Important Dates

         Deadline for expression of interest and abstracts submission: 1 month (June 30, 2007)

         Feedback to authors: 1 month (July 31, 2007)

         Deadline for authors to submit full papers: 4 months (November 30, 2007)

         Deadline for reviewers to submit comments: 3 months (February 28, 2008)

         Authors notification: 1 month (March 30, 2008)

         Deadlines for submission of the final version of the papers: 3 months (June 30, 2008)

         Review of the final version: 2 months (August 31, 2008) 

         Notification of final acceptance: 1 month (September 30, 2008)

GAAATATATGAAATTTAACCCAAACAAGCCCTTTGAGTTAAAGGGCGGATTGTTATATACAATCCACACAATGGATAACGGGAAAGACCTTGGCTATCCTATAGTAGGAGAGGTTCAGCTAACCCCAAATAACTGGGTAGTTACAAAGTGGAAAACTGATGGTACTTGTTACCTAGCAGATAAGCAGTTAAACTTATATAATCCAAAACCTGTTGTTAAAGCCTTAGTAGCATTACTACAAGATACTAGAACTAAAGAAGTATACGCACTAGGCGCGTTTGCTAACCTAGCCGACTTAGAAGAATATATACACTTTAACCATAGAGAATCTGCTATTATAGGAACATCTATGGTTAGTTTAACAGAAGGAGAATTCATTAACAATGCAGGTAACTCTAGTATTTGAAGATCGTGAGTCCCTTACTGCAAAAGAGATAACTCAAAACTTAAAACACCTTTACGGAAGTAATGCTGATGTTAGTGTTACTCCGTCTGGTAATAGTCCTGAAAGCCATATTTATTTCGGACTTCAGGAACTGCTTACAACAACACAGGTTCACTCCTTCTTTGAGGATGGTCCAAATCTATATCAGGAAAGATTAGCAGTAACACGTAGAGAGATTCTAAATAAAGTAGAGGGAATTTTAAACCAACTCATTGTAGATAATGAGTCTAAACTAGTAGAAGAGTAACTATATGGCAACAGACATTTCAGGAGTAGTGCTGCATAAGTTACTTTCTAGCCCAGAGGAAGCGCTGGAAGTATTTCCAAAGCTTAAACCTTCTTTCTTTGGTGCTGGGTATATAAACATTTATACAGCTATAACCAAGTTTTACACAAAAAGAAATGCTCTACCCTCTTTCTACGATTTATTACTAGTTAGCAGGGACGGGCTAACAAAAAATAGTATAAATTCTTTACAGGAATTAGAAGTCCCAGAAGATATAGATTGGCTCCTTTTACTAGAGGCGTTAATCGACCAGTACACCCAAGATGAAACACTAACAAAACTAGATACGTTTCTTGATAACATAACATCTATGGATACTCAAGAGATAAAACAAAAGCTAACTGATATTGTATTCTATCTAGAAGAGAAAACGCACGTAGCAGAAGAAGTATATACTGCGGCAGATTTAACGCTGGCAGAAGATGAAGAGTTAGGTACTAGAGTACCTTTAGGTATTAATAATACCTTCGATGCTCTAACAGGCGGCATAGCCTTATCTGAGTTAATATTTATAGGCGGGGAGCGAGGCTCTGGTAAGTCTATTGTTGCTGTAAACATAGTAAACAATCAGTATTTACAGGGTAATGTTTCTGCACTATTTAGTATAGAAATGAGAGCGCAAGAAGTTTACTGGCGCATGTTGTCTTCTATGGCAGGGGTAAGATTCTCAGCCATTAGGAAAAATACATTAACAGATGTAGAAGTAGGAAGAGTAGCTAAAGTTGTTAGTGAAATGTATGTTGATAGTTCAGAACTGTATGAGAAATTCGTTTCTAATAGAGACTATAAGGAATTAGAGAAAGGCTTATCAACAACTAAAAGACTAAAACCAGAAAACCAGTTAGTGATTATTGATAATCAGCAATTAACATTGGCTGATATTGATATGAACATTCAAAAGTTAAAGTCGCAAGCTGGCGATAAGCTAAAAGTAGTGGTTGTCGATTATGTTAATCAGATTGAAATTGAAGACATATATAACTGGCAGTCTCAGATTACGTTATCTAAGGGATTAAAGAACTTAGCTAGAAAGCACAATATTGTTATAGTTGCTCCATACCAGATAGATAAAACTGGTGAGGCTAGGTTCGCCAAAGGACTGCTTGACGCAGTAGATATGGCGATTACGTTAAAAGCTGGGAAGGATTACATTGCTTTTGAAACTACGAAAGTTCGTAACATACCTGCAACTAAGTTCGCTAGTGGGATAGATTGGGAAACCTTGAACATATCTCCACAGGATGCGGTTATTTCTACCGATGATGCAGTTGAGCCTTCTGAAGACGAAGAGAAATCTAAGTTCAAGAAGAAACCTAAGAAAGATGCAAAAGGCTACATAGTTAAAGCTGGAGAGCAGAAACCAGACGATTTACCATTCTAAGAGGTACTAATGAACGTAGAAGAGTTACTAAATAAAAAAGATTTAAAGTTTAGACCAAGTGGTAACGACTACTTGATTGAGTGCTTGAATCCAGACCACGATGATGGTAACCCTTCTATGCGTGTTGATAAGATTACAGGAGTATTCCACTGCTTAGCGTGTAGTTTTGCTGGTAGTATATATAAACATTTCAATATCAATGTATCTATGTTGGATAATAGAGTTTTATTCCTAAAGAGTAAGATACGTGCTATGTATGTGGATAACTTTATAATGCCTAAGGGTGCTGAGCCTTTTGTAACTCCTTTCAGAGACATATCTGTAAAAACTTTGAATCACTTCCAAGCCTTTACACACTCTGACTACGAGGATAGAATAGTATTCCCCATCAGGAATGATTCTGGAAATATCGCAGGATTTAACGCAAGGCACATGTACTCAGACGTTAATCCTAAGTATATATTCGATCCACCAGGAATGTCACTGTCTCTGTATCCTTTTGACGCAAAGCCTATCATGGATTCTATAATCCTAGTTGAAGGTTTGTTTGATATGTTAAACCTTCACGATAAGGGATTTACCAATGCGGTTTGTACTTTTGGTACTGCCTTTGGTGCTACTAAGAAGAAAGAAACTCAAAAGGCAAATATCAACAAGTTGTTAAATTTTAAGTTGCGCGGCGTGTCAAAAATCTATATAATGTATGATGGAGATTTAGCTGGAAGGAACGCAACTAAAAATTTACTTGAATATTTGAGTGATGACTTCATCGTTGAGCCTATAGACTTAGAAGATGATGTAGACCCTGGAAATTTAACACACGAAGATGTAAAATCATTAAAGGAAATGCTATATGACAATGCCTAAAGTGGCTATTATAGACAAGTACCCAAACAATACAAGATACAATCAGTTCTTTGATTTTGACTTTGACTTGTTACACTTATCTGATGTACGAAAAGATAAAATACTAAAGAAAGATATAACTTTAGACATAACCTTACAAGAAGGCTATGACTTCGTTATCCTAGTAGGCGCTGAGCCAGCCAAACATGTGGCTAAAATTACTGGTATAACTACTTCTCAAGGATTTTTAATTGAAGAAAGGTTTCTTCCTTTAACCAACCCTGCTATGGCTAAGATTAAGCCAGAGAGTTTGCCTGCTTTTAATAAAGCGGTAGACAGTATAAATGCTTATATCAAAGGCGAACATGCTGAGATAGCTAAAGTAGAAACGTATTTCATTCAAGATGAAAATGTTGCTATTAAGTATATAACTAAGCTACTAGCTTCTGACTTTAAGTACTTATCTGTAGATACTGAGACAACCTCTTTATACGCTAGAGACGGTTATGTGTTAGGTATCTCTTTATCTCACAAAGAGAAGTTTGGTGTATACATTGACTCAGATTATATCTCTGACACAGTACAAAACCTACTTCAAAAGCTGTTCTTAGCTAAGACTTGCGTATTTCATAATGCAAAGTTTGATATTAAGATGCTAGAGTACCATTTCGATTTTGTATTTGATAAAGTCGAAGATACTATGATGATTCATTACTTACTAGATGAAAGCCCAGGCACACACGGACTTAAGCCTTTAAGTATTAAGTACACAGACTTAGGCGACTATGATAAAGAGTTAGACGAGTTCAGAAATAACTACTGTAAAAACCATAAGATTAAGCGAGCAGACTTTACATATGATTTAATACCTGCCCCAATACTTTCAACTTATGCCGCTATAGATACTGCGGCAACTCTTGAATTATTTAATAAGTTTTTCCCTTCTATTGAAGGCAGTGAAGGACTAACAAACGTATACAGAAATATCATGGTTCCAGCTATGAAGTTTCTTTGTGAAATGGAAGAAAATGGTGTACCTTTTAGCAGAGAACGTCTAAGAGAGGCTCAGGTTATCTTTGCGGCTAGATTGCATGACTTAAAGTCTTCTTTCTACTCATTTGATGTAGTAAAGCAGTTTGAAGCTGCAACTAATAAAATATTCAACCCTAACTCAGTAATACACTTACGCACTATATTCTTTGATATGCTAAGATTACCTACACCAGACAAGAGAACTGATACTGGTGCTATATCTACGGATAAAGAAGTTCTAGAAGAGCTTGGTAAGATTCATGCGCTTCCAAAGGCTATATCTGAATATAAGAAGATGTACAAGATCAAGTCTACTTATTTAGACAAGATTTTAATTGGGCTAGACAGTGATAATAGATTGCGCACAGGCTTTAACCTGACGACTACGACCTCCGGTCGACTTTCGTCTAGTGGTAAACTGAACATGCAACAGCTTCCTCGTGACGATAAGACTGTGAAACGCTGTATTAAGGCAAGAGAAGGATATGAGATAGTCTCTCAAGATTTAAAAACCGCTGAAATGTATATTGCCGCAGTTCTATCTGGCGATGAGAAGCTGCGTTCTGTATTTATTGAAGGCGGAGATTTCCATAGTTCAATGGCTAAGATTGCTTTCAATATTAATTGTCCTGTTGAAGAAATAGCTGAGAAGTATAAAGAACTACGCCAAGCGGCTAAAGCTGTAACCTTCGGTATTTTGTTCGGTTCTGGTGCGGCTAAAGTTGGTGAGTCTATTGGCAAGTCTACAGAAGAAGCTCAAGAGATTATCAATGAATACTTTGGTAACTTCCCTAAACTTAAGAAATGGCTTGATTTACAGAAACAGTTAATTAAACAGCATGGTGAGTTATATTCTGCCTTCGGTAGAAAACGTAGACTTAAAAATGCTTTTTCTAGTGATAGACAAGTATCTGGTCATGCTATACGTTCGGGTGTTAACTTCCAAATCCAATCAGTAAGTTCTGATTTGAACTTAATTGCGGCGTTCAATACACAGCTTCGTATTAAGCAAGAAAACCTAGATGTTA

Guest Editors

Dr. Sherry Y. Chen

School of Information Systems, Computing and Mathematics

Brunel University

Uxbridge, Middlesex


Email: [log in to unmask] <mailto:[log in to unmask]> 


Professor Rob Macredie

School of Information Systems, Computing and Mathematics

Brunel University

Uxbridge, Middlesex


Email: [log in to unmask] <mailto:[log in to unmask]> 


Professor Xiaohui Liu

School of Information Systems, Computing and Mathematics

Brunel University

Uxbridge, Middlesex


Email: [log in to unmask] <mailto:[log in to unmask]> 


Professor Alistair Sutcliffe (TOCHI Associate Editor)

School of Informatics

University of Manchester

Manchester M60 1QD, UK

Email: [log in to unmask] <mailto:[log in to unmask]> 

                To unsubscribe, send an empty email to
     mailto:[log in to unmask]
    For further details of CHI lists see